It was like a dream - I was so young (2.5 years old), but something I saw stayed with me. As I clasped my hands over the push chair, I could see these ghostly figures dancing across the landscape whilst leaving a wispy trail behind them. Even then I could sense history - if nothing else the tension in our living room told me that.
Flash forward five years, and some anniversary programme on TV pulls me back in time - it wasn't a dream after all ...
My class and others at our school watched the first step. We had been learning about the moon landing for some time, but now the day had arrived. I listened to the news of the preparations with my father before school - by various twists of fate, he had taken one of the steps forward decades before. I was riveted to the small black-and-white TV screen in the assembly hall at lunch-time. It was raining cats-and-dogs outside. Some students were fidgeting. I was 7 years old. The events that day and those on related days by people that I may never know set me on my path.
My family was gathered around our new black and white TV, anxiously awaiting the broadcast of Apollo 11 Moon Landing. I'll never forget that "ah-ah-ah-moment." I was only six years old, but I can still picture our family and the anticipation. And, I remember my dad saying, "Just look outside. There's no traffic anywhere. Everybody is watching TV."
The Moon walk by Neil Armstrong was all over the news. I was working as a cashier at the local coffee shop and when things were slow, I spent time reading "kiddie lit" in anticipation of my upcoming college course on Childrens' Literature. Trying to focus on "Charlotte's Web" and other classics was very difficult as everyone in the restaurant was glued to the TV. I remember one "very old" woman (probably my age at the current moment) coming up to me at my register, and she grabbed my hand saying, "Honey, you are young and you probably don't realize how big this moment is. I'm old and I've seen so many changes, but you....you are going to see more changes in your lifetime than you can ever imagine. Don't ever forget this moment and embrace all the changes that you will see." She was soooo right.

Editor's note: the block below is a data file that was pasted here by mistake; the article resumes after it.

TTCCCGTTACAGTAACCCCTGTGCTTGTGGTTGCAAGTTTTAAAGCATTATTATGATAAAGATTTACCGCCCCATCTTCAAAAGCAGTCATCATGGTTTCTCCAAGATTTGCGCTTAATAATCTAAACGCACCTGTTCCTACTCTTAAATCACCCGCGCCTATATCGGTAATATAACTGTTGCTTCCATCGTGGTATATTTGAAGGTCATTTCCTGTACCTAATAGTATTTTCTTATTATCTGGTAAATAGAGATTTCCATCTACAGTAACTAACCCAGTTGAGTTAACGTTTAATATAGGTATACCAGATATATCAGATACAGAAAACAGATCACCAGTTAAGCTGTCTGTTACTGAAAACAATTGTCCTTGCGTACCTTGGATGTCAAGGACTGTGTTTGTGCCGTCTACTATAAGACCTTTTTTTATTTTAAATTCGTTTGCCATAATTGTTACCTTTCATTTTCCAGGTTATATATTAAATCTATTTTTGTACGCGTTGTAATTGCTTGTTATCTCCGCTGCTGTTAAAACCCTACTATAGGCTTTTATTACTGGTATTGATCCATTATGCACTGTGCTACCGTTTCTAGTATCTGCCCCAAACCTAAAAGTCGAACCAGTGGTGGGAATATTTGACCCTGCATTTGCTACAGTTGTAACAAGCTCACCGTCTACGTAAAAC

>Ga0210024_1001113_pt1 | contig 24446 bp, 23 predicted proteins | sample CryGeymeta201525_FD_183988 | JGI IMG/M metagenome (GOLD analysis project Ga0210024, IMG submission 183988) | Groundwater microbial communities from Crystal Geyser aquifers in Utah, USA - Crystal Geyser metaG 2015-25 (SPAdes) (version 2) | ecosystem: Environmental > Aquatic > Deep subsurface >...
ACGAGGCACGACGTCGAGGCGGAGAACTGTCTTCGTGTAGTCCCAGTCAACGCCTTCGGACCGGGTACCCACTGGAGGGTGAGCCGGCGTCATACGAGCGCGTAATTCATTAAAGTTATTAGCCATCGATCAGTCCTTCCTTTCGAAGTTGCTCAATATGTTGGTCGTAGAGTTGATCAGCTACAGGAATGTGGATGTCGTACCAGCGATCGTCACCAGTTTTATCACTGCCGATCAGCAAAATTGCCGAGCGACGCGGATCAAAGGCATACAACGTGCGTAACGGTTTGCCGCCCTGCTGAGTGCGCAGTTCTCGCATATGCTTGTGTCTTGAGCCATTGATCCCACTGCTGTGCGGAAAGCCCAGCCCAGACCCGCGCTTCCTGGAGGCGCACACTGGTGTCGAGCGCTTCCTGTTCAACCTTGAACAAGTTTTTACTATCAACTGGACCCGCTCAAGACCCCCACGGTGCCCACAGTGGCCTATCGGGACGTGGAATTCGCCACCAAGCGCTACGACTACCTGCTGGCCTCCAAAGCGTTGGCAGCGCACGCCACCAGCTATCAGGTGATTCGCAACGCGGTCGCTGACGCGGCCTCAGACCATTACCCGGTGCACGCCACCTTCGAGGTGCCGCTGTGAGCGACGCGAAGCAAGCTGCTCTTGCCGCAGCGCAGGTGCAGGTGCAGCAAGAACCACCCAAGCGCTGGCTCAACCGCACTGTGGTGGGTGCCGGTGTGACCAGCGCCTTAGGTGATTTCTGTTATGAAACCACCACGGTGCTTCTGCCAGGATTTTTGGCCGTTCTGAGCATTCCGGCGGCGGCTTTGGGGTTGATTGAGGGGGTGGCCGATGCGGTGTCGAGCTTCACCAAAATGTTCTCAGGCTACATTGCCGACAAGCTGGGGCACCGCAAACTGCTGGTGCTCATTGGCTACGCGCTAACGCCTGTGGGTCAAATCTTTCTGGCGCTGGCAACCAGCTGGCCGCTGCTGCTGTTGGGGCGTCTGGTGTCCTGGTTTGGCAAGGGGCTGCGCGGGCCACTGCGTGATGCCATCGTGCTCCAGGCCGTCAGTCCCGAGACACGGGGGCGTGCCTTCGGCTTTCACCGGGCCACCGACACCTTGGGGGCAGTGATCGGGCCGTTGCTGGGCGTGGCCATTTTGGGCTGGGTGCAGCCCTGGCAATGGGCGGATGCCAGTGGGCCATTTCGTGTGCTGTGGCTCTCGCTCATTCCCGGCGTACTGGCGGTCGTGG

I was seven years old, and waiting at the bus stop to go to school, in Toowoomba, Australia. My mother came up to the bus stop to get me, and told me I didn't have to go to school because a man was going to walk on the moon. Little Judy Wakefield, who was waiting with me, started to cry and mum told her she had the day off too, so she could go home. Now this was well before the internet, so how my mother knew the schools had given everyone the day off, I don't know. Especially since other kids growing up in the same town still had to go to school, as I found out much later in life. Mum was always a pretty independent thinker, so there's a better than good possibility that Judy and I got an unofficial day off school because mum thought it was more important that we witness a man make history live on TV. (Being in Australia, this was early in the afternoon our time.) My memories of sitting in the living room in our house in Perth Street with mum, and watching on TV as the first man ever walked on the moon are precious to me in so many ways - my mother passed away a few years ago, and our family home was sold and then demolished. But they are both so vivid in my mind, it's as if they're still there.
I remember when Apollo 11 lifted off launch pad 39A on Wednesday 16 July 1969 at 9:32 am EDT.
Being only 18 at the time and living in the 60's it was quite impressive indeed. That Sunday I watched with my family, as president Kennedys goal was realized. I filmed the moon walk with a Kodak movie camera, I still have the movies. My decision to become an engineer started with Apollo 8 and was reinforced with Apollo 11 and as JFK said "nothing will be more impressive to mankind or more expensive to accomplish".